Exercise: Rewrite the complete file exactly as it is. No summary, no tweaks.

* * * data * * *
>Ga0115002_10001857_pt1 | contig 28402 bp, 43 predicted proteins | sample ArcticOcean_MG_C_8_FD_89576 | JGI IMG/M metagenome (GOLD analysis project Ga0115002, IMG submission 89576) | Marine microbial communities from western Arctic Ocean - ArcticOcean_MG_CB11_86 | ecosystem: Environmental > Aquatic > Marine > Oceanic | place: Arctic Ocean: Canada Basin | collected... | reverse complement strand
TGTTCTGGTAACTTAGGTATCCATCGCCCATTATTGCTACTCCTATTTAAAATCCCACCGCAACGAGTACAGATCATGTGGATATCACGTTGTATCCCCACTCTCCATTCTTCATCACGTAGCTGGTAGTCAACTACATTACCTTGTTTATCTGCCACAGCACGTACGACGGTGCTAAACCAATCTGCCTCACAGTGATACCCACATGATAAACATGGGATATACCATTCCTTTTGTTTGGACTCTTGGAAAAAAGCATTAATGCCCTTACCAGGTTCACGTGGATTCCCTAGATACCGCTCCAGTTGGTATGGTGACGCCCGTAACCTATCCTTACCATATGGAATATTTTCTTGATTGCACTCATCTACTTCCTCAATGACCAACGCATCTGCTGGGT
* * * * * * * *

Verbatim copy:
>Ga0115002_10001857_pt1 | contig 28402 bp, 43 predicted proteins | sample ArcticOcean_MG_C_8_FD_89576 | JGI IMG/M metagenome (GOLD analysis project Ga0115002, IMG submission 89576) | Marine microbial communities from western Arctic Ocean - ArcticOcean_MG_CB11_86 | ecosystem: Environmental > Aquatic > Marine > Oceanic | place: Arctic Ocean: Canada Basin | collected... | reverse complement strand
TGTTCTGGTAACTTAGGTATCCATCGCCCATTATTGCTACTCCTATTTAAAATCCCACCGCAACGAGTACAGATCATGTGGATATCACGTTGTATCCCCACTCTCCATTCTTCATCACGTAGCTGGTAGTCAACTACATTACCTTGTTTATCTGCCACAGCACGTACGACGGTGCTAAACCAATCTGCCTCACAGTGATACCCACATGATAAACATGGGATATACCATTCCTTTTGTTTGGACTCTTGGAAAAAAGCATTAATGCCCTTACCAGGTTCACGTGGATTCCCTAGATACCGCTCCAGTTGGTATGGTGACGCCCGTAACCTATCCTTACCATATGGAATATTTTCTTGATTGCACTCATCTACTTCCTCAATGACCAACGCATCTGCTGGGT